Stefano Fugazzi (ABC Economics) – Having previously observed the sovereign debt market reaction to the announcement of Greece’s bailout programmes, we now switch our focus to the EU financial assistance granted to three of the so called “peripheral Member States” of the euro zone: Ireland (who joined the EU aid programme in 2010), Portugal (2011) and Cyprus (2013).
Brief overview of the bailout programmes
2010 Economic Adjustment Programme for Ireland
The Economic Adjustment Programme for Ireland was formally agreed in December 2010. It included a joint financing package of €85 billion for the period 2010-2013.
This was based on contributions from the EFSM (€22.5 billion), the EFSF (€17.7 billion), bilateral contributions from the United Kingdom (€3.8 billion), Sweden (€0.6 billion) and Denmark (€0.4 billion) as well as funding from the IMF (€22.5 billion). Moreover, there was an Irish contribution through the Treasury cash buffer and investments of the National Pension Reserve Funds.
2011 Portuguese bailout
In April 7, 2011 Portugal requested financial assistance from the EU, the euro zone Member States and the International Monetary Fund (IMF). An Economic Adjustment Programme was negotiated in May 2011 between the Portuguese authorities and officials from the European Commission (EC), the European Central Bank (ECB) and the IMF.
The agreement on the Programme was formally adopted on May 17, 2011 at the euro group/ECOFIN meeting in Brussels. The Memorandum of Understanding and the Loan Agreement were signed thereafter. It covered the period 2011 to mid-2014 and included a joint financing package of €78 billion, €26 billion of which provided by the EU/EFSM, €26 billion by the EFSF and about €26 billion provided by the IMF.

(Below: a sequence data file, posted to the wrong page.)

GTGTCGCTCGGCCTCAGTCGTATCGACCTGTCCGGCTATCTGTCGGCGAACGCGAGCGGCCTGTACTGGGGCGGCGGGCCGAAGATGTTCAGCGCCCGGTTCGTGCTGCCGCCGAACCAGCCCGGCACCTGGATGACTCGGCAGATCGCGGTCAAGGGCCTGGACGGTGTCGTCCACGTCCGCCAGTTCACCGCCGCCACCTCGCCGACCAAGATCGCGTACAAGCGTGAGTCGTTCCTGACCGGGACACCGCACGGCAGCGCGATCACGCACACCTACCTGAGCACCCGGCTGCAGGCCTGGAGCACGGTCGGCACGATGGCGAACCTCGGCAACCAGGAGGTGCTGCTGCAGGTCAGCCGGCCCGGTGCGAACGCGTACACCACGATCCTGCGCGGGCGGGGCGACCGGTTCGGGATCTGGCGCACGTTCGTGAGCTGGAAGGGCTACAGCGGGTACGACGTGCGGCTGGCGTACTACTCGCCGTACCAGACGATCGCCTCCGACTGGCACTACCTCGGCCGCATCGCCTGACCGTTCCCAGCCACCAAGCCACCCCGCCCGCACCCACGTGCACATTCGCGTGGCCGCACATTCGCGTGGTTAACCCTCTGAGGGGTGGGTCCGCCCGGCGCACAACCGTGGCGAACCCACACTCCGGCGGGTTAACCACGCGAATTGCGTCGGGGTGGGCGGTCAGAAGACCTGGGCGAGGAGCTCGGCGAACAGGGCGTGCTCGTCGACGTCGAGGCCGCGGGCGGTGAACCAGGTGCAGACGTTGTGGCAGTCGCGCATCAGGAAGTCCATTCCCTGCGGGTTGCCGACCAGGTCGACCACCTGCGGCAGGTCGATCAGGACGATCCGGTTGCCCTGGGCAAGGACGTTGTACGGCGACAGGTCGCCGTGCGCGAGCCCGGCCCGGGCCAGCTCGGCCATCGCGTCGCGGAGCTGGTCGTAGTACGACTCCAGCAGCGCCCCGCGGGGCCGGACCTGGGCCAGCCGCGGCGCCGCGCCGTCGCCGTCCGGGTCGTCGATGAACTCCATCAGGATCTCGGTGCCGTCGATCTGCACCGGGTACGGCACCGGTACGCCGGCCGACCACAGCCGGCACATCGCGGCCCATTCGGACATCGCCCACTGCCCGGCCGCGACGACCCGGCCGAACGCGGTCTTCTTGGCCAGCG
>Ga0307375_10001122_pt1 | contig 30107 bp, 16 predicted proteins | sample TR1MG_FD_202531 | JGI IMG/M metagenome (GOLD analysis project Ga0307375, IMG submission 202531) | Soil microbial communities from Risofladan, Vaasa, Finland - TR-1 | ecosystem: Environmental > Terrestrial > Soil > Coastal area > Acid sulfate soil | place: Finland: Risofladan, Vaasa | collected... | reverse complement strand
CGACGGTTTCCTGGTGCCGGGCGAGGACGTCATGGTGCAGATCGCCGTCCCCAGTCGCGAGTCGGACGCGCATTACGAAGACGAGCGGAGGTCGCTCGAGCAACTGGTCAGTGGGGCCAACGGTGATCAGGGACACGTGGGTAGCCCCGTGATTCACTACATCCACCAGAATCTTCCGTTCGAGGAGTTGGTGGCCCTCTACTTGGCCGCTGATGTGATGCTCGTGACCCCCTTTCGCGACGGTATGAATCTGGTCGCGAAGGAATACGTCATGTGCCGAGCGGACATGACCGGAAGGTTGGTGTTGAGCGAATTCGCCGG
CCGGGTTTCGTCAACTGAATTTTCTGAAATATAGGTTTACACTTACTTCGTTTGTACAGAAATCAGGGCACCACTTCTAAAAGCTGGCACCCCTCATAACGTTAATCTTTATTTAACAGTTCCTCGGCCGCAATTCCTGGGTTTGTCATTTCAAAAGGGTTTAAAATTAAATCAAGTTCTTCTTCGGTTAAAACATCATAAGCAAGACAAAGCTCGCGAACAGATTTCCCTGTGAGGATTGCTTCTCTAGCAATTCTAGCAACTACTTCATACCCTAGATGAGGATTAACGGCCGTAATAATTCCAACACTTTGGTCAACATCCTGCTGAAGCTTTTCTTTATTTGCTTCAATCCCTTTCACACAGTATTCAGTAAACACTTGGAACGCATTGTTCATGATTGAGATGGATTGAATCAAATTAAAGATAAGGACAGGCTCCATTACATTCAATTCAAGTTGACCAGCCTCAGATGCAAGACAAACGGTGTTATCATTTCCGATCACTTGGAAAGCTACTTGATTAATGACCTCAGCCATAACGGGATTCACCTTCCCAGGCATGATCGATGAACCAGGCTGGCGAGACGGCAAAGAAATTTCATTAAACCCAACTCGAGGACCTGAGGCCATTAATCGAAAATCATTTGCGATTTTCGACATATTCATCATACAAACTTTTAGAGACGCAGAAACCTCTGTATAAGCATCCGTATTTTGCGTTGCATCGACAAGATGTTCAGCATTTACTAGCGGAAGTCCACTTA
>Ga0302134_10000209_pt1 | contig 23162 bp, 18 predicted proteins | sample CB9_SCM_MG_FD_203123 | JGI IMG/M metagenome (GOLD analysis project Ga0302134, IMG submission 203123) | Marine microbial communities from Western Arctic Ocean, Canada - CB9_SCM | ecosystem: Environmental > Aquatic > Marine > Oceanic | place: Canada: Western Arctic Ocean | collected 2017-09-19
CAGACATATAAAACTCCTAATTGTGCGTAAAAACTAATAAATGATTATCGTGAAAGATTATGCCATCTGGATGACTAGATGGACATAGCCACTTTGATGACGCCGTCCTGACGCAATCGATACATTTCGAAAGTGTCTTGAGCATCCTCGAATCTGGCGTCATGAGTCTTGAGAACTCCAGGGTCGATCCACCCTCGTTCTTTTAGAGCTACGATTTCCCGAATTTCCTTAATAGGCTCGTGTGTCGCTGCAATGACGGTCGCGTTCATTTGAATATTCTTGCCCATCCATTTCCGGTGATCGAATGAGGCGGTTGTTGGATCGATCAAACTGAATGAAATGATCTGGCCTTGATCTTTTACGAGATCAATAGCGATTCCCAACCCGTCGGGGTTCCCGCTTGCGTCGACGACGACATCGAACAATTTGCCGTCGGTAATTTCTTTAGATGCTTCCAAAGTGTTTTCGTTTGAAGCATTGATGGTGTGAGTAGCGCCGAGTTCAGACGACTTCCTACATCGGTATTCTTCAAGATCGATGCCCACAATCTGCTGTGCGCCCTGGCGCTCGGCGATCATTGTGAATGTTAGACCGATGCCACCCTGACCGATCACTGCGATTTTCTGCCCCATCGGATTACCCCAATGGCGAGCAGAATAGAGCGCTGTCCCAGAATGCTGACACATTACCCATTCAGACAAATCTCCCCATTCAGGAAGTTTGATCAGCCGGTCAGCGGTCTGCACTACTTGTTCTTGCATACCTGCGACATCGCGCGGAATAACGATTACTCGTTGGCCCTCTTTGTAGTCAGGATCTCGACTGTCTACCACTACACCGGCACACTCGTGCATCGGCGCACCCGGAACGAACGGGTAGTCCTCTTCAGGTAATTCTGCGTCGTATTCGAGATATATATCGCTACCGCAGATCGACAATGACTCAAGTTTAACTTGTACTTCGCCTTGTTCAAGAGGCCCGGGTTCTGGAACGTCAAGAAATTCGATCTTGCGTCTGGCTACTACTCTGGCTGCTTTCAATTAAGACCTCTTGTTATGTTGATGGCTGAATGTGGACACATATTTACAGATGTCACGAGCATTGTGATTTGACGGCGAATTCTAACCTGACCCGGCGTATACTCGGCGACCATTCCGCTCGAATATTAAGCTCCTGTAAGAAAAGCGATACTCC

The Programme contained reforms to promote growth and jobs, fiscal measures to reduce the public debt and deficit, and measures to ensure the stability of the country’s financial sector.
2013 Economic Adjustment Programme for Cyprus
Following a request by Cyprus on 25 June 2012, the European Commission (EC), the European Central Bank (ECB) and the International Monetary Fund (IMF) agreed an Economic Adjustment Programme with the Cypriot authorities on April 2, 2013. The Programme was agreed by the euro zone Member States on April 24, 2013 and by the IMF Board on May 15, 2013. It covers the period 2013-2016. The financial package will cover up to EUR 10 billion; the ESM will provide up to EUR 9 billion, and the International Monetary Fund (IMF) is expected to contribute around EUR 1 billion.
Research objectives and sampling
In order to assess the sovereign bond market response to the announcement of the above-mentioned bailout programmes, we opted to include within our sample the 10-year yields of the so-called GIIPS countries (Greece, Ireland, Italy, Portugal and Spain) in addition to the French and German sovereign papers.
In the case of the Irish bailout, on the basis of a 7-day horizon, spreads over the 10-year German sovereign paper remained broadly consistent – ranging from a low of -3 points for Spain to a high of +47 points for Greece – with the sole exception of Ireland (+83 points over the estimation window).
A similar pattern was observed when the euro group agreed Portugal’s financial assistance package with spreads over the German bund remaining vastly unchanged (movements ranged from +4 point for France to +24 for Irish government papers), the sole exception being Greece (104 points increase over the seven day spectrum).
The sovereign debt markets warmly welcomed the rescue of Cyprus as spreads over the German 10-year bonds fell across the entire sample peaking -41 points in the case of the Spanish emissions.
As noted in the table below, on the basis of a 7-day horizon, government bonds yields decrease within the core members of the euro zone, namely France and Germany, and rise elsewhere within peripheral Europe.
Stefano Fugazzi (15 March 2015)